You are very welcome to help out in the development of outsider!

If you have any ideas for future features then please create an issue. Otherwise, if you have the guile, time and inspriation dig deep into the code and fix/create, then please fork and send a pull request!

Outsider structure

The outsider universe is split between four different entities:

  • outsider.base: low-level interface between Docker and modules.
  • outsider: the user-friendly functions for running and installing modules.
  • outsider.devtools: toolkit for making it easier to develop modules.
  • “Test suites”: pipelines connecting modules to test holistic functionality.

If you wish to raise an issue or create a pull-request, please first determine which part of the outsider structure is most relevant. For example, if the problem seems to be Docker-related it is likely outsider.base. If it seems to be module discoverability it is likely outsider. (If in doubt select outsider as default.)

Areas for possible contribution

More modules!

If you think that you can code up a module that does not yet exist in outsider module form – then please it give a go!

A whole other package and website exists for helping uses contribute modules.

Documentation

Any help with documentation to do with the development of modules would be greatly appreciated. In particular, more examples of module designs/structures along with descriptions. Additionally, any more tips and tricks or contributions to the FAQs would be equally welcomed.

Scalability

The idea of outsider was to allow incorporation of code outside of R into R. But some of this integration can come at a computational cost: code that may have otherwise been run outside of an R analysis on a powerful desktop or a HPC facility could be run on a desktop instead. One solution so far has been to enable SSH’ing to remote servers. Any ideas on improving this or documentation on setting up hosting services (AWS, Google Cloud, Azure … etc.) that can interact with outsider would be greatly welcomed.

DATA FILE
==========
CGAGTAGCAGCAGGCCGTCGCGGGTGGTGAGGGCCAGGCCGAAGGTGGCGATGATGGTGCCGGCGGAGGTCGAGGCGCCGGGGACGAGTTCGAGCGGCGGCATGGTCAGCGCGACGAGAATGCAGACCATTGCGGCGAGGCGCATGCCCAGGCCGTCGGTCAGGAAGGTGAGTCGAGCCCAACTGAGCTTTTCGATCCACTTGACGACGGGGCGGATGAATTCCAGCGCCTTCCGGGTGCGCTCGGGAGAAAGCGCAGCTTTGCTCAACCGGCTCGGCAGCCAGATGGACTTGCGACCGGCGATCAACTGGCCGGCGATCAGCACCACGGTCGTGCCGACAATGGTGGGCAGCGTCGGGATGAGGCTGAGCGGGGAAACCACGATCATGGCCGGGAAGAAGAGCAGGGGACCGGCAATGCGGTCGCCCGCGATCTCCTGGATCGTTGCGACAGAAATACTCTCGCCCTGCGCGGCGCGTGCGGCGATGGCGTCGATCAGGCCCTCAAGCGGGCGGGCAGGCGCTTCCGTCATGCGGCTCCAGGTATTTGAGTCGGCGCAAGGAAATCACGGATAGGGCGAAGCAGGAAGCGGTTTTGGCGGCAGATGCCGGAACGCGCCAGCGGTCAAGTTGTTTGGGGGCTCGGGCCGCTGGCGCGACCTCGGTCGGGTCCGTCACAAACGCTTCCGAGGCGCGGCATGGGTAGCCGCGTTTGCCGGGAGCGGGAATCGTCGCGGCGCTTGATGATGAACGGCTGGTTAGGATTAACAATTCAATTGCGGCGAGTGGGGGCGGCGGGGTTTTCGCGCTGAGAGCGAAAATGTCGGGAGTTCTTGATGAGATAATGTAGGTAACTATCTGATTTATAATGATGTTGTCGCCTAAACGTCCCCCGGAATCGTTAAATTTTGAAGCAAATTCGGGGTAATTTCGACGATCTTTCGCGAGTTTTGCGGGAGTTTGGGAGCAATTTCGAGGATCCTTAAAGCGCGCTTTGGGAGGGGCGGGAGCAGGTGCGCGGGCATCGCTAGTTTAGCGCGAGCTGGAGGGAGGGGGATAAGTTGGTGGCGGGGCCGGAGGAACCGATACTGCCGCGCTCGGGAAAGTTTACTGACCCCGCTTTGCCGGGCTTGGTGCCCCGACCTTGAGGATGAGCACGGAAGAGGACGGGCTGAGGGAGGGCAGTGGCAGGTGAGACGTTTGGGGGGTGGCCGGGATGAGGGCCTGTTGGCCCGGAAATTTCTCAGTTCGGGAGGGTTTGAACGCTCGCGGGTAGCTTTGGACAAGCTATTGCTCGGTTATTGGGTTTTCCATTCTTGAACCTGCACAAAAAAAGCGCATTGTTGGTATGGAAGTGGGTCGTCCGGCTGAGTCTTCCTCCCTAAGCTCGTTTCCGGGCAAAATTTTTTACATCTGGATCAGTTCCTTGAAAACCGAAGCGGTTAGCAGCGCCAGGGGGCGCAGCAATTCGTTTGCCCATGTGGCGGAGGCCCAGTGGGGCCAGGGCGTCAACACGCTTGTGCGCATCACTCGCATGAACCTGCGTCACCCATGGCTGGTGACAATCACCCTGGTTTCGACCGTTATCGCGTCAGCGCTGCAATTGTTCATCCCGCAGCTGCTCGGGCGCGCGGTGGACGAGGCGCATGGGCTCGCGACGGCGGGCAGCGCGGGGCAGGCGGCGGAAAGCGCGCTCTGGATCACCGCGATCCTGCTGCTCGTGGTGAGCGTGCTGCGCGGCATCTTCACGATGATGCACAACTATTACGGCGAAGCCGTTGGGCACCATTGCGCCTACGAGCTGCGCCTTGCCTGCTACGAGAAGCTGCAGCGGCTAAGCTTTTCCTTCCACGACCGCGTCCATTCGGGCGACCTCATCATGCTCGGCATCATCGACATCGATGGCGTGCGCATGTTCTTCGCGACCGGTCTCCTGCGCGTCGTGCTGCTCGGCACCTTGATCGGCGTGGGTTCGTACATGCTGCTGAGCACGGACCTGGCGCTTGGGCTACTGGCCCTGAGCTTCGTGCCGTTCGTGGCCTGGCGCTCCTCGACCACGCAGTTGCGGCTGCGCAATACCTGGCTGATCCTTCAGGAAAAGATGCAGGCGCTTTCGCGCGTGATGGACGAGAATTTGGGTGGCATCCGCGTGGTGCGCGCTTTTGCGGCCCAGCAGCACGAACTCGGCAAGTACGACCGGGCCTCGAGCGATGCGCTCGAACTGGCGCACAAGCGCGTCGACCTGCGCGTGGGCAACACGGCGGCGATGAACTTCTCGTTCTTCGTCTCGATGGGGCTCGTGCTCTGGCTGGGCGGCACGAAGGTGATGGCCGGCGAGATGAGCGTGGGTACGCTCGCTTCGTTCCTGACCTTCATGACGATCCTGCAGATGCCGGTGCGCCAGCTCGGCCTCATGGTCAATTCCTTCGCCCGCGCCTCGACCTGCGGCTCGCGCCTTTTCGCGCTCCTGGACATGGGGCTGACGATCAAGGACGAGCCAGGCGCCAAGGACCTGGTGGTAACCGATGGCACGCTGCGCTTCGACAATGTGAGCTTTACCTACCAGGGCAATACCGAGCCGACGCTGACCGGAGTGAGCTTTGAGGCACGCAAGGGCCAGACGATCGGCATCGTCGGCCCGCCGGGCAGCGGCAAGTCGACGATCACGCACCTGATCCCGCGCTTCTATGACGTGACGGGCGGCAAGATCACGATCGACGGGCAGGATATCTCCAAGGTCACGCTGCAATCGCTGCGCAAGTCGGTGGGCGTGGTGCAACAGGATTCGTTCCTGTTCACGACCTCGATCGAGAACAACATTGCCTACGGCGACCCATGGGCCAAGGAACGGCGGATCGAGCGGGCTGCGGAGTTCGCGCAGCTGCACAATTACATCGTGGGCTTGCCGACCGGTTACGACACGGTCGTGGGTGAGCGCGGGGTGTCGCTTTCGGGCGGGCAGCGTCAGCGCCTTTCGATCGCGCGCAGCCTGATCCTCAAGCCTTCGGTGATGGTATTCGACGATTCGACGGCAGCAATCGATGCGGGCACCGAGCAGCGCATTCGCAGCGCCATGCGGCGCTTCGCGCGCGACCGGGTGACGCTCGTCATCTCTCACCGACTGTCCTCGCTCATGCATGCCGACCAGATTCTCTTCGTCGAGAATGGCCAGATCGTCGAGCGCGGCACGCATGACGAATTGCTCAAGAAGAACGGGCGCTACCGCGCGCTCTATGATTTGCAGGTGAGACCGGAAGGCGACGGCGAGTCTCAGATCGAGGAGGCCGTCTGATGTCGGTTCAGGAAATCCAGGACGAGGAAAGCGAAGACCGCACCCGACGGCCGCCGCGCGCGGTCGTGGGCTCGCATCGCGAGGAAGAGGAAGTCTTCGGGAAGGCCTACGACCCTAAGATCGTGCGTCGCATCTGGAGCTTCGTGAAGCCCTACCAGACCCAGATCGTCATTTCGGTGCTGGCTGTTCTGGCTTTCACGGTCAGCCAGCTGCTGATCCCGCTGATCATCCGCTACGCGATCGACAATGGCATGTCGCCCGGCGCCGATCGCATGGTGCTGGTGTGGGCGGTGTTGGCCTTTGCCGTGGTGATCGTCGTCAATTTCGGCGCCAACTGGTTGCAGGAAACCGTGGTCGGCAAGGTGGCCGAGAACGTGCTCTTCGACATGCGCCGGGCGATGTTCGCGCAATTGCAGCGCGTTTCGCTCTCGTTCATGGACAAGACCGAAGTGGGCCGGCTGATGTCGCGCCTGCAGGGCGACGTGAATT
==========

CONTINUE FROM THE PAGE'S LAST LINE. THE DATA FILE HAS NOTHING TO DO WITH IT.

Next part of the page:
New test suite

outsider aims to make it easier to string pipelines together in R that make use of multiple external programs. To ensure that this is continually functional, as the project and its packages develop, a GitHub repo called “outsider-testsuites” is used to run a series of pipelines (“suites”) that run domain-specific pipelines. For example, “suite_1” runs a biological analysis for inferring an evolutionary tree of pineapple-like plants.

If you have created a series of outsider modules for a specific domain and think they would make for a given test suite, then please add a new pipeline to the “outsider-testsuites”!

How to contribute to an R package

To contribute you will need a GitHub account and to have knowledge of R (plus, depending on where you contribute, knowledge of bash and Docker). You can then create a fork of the repo in your own GitHub account and download the repository to your local machine. devtools is recommended.

devtools::install_github('[your account]/outsider')

All new functions must be tested. For every new file in R/, a new test file must be created in tests/testthat/. To test the package and make sure it meets CRAN guidelines use devtools.

devtools::test()
devtools::check_cran()

For help, refer to Hadley Wickham’s book, R packages.

Style guide

outsider is developed for submission to ROpenSci. This means the package and its code should meet ROpenSci style and standards. For example, function names should be all lowercase, separated by underscores and the last word should, ideally, be a verb.

# e.g.
species_ids_retrieve()  # good
sppIDs()                # not great
sp.IDS_part2()          # really bad
sigNXTprt.p()           # awful

It is best to make functions small, with specific names. Feel free to break up code into multiple separate files (e.g. tools, helper functions, stages …). For more details and better explanations refer to the ROpenSci guide.

API tokens

The repository search features can make use of private tokens which make searching faster and more reliable. In the case of GitLab, however, an “access token” is a requirement for using the API.

A token is set up by generating one by logging into your code-sharing service and then saving the generated token to an R environment file.

To create a token for your code-sharing site, visit either https://github.com/settings/tokens for GitHub or https://gitlab.com/profile/personal_access_tokens for GitLab. The generated tokens should allow searching of all public repositories. Then add the token to your R environment using usethis::edit_r_environ(). The .Renviron file should contain the lines:

GITHUB_PAT=[your private token]
GITLAB_PAT=[your private token]

Code of Conduct

Please note that the ‘outsider’ project is released with a Contributor Code of Conduct. By contributing to this project, you agree to abide by its terms.